So far, these Eagles players have said they're not going to the White House.

  • Chris Long
  • Torrey Smith
  • Malcolm Jenkins

This article may be updated.

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On an old episode of "The Oprah Winfrey Show" in July 1992, Oprah put her audience through a social experiment that puts racism in a new light. Despite being nearly two decades old, it's as relevant today as ever.

She split the audience members into two groups based on their eye color. Those with brown eyes were given preferential treatment by getting to cut the line and given refreshments while they waited to be seated. Those with blue eyes were made to put on a green collar and wait in a crowd for two hours.

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Valerie Anglemyer, a middle school teacher with more than 13 years of experience, says it can be difficult to create engaging course work that's applicable to the challenges students face. "I think that sometimes, teachers don't know where to begin. Teachers are always looking for ways to make learning in their classrooms more relevant."

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Valerie Anglemyer, a middle school teacher with more than 13 years of experience.

A new program for teachers that offers this network along with other resources is the WE Teachers Program, an initiative developed by Walgreens in partnership with ME to WE and Mental Health America. WE Teachers provides tools and resources, at no cost to teachers, looking for guidance around the social issues related to poverty, youth violence, mental health, bullying, and diversity and inclusion. Through online modules and trainings as well as a digital community, these resources help them address the critical issues their students face.

Jessica Mauritzen, a high school Spanish teacher, credits a network of support for providing her with new opportunities to enrich the learning experience for her students. "This past year was a year of awakening for me and through support… I realized that I was able to teach in a way that built up our community, our school, and our students, and supported them to become young leaders," she says.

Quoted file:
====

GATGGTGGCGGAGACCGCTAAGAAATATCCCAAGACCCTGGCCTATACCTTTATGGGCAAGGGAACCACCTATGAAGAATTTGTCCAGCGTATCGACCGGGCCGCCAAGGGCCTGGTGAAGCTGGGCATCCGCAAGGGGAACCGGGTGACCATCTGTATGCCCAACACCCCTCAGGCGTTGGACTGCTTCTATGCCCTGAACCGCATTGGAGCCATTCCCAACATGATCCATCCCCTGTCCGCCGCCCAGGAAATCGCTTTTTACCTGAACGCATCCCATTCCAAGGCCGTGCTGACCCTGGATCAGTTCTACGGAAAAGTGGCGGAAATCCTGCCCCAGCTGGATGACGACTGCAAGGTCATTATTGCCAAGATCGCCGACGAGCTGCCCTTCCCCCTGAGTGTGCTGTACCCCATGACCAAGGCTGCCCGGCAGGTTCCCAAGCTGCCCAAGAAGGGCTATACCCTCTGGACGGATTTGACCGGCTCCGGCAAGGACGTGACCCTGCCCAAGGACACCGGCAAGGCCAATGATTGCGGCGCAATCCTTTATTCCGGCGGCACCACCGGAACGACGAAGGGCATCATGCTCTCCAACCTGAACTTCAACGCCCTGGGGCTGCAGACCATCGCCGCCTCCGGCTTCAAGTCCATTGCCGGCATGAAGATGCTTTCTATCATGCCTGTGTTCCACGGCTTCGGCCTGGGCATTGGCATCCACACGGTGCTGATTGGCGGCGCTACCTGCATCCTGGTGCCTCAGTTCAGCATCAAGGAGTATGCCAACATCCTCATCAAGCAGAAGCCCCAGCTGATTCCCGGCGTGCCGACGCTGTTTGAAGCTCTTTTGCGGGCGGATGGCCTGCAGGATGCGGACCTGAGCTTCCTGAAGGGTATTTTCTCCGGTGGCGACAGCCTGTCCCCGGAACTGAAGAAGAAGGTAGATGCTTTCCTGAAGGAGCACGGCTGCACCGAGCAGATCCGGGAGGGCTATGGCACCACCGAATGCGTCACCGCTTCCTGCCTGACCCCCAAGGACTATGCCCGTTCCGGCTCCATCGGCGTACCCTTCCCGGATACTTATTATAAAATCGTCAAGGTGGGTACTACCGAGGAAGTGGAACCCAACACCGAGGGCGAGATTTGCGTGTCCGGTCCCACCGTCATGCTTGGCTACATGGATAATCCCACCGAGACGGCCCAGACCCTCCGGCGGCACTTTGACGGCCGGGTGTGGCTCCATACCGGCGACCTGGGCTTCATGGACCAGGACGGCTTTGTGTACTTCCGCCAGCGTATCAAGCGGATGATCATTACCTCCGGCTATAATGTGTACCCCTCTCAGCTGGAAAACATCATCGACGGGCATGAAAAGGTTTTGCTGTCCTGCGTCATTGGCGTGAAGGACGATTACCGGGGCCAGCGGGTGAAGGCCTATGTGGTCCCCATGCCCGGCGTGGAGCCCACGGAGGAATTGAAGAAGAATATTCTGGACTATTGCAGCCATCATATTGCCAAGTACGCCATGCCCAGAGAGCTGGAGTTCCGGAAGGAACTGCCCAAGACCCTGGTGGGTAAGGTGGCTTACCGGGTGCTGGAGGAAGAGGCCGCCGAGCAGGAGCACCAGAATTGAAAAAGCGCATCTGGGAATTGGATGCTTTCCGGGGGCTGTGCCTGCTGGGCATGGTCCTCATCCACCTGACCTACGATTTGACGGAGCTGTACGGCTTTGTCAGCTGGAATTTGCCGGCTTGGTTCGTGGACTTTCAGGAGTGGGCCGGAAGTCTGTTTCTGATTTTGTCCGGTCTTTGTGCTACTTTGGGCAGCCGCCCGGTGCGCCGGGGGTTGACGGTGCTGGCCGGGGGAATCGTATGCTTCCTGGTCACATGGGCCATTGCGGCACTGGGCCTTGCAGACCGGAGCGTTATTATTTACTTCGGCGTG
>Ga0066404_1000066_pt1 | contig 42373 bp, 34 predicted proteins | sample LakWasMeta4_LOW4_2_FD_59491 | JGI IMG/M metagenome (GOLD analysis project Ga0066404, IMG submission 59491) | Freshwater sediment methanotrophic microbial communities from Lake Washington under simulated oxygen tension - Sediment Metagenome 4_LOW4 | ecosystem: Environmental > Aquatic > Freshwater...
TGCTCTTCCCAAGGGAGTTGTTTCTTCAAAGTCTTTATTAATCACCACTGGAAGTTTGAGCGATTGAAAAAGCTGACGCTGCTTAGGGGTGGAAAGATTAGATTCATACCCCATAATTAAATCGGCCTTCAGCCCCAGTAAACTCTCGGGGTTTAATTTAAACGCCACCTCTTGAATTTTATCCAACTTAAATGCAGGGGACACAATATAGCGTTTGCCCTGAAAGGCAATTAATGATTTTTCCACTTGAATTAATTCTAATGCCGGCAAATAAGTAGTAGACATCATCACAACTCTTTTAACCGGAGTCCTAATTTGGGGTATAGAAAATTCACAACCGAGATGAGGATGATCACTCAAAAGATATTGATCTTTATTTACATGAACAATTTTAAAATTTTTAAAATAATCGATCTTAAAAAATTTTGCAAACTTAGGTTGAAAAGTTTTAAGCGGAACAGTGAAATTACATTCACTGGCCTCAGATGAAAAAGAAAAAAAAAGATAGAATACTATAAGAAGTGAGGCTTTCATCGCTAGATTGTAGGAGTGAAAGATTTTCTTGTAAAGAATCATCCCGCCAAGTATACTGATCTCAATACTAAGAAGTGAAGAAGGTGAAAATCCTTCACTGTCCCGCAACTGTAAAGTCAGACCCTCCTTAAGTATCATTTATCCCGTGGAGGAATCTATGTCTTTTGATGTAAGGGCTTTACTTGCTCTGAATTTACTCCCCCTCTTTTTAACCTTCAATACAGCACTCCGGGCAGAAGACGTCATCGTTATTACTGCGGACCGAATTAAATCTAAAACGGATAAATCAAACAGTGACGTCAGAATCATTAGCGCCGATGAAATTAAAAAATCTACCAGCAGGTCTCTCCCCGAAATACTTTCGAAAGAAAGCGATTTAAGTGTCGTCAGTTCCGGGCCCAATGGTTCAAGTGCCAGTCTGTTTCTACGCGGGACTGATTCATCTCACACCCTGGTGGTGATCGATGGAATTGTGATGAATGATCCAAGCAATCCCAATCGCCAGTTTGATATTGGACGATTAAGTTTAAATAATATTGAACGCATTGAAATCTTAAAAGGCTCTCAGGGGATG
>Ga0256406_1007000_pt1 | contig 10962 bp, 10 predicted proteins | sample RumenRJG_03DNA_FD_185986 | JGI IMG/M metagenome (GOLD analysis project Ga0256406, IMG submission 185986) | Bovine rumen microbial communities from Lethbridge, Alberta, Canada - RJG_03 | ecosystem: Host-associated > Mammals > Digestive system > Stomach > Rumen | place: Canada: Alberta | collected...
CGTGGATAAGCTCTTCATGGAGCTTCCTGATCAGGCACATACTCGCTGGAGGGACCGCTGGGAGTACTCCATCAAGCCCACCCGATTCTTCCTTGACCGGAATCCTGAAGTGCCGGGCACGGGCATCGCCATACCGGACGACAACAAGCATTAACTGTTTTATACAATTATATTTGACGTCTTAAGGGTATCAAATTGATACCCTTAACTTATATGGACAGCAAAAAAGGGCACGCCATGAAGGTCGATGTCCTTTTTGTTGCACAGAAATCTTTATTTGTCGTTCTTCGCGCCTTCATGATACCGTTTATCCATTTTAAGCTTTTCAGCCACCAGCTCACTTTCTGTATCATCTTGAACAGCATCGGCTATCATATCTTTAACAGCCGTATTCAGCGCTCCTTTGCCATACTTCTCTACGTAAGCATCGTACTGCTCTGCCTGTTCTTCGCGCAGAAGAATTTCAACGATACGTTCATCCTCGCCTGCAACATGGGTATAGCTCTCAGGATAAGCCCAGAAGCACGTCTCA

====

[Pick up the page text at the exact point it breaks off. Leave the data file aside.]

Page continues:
With the new WE Teachers program, teachers can learn to identify the tough issues affecting their students, secure the tools needed to address them in a supportive manner, and help students become more socially-conscious, compassionate, and engaged citizens.

It's a potentially life-saving experience for students, and in turn, "a great gift for teachers," says Dr. Sanderlin.

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In addition to the WE Teachers curriculum, the program features a WE Teachers Award to honor educators who go above and beyond in their classrooms. At least 500 teachers will be recognized and each will receive a $500 Walgreens gift card, which is the average amount teachers spend out-of-pocket on supplies annually. Teachers can be nominated or apply themselves. To learn more about the awards and how to nominate an amazing teacher, or sign up for access to the teacher resources available through WE Teachers, visit walgreens.com/metowe.